On this day there’s a hard-to-miss a bulldozer circling the pool. The rumbling of a diesel engine, the crunch of dirt and rock, plus the squeak of the metal tracks provides an interesting contrast against the splashing and yelling of children. Below is a video clip I shot on my iPhone. Turn on the sound to get an idea of what it feels like to be there.
Thanks for checking out my photos of construction at a Carmel, Indiana pool. Here are some family activity posts you’ll want to check out.
Sometimes creation is destruction. That’s definitely the case with this Crayola sidewalk chalk. It tends to happen when the chalk is worn, broken, left in the rain, dried out and then left in the rain again. Or sometimes it happens with a new box. You can never be sure when the urge will strike.
With these photos and video, I look to capture the light-hearted fun, curiosity and experimentation that is happening.
Today while standing in line to buy donuts at Titus Bakery, I found out it is National Donut Day. It’s not just another Hallmark holiday; it’s a reason to indulge in our unofficial national breakfast treat (as if you need one other than “deliciousness”). So sit back and let me paint (photograph) a picture for you.
Below are more links to food and family posts. You’ll definitely want to see the burgers in the Moonshine Store!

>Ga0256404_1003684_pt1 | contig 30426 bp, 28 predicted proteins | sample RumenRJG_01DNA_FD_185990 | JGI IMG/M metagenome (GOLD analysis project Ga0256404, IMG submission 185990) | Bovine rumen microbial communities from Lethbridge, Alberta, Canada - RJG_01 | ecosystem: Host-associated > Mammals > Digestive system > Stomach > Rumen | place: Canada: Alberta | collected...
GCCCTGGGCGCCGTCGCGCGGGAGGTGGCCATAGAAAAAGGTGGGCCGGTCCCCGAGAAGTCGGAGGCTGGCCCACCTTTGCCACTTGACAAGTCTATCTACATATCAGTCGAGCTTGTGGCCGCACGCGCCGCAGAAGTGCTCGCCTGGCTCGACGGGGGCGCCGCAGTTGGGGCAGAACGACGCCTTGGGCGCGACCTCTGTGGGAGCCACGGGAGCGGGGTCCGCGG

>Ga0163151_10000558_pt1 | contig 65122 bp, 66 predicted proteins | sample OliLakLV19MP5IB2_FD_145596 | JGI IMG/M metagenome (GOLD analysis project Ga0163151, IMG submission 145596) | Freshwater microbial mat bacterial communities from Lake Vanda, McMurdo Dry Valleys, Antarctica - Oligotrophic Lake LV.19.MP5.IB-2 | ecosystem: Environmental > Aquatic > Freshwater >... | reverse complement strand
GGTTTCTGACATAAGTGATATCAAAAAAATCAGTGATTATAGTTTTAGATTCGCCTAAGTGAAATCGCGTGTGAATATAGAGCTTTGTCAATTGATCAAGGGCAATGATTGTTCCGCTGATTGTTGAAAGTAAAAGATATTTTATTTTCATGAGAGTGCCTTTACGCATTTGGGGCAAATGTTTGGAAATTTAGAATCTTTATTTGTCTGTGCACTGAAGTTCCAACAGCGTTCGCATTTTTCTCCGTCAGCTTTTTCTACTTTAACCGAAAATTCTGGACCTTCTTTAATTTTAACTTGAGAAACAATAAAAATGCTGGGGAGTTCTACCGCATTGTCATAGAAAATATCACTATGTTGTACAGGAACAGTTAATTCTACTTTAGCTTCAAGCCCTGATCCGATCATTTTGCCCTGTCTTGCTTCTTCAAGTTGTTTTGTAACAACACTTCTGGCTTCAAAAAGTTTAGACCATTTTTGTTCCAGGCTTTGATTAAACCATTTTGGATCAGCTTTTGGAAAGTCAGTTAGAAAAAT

What do you do with those old electronics you have around the house? Recycle them? Sure, but first, use them for a take-apart project.
Kids love to see what’s inside things. The opportunity to crack open an old computer is something they can’t turn down. And whether they’re using a tiny screwdriver to remove intricate pieces or just taking a mallet to the damn thing, it’s all good.
Building, breaking, reading, drawing, painting, tearing, examining, walking, throwing, watching, poking, smashing, running, jumping, climbing, falling, smelling, tasting, touching, hearing, and looking are all a part of learning about the world and how it works. Assigning “value” to one activity over another ignores the unique perspective of the individual.
Before you start a take-apart, make sure to take the batteries out of devices first. Some electronics (like stereos) have capacitors that hold a charge after being unplugged. Typically it’s not more than a day, but double-check these things before you get started.
Also, look for a local electronics recycling site when you’re done. I use the Household Hazardous Waste center in Noblesville, IN. It’s free to county residents. Search your own area to find options nearby.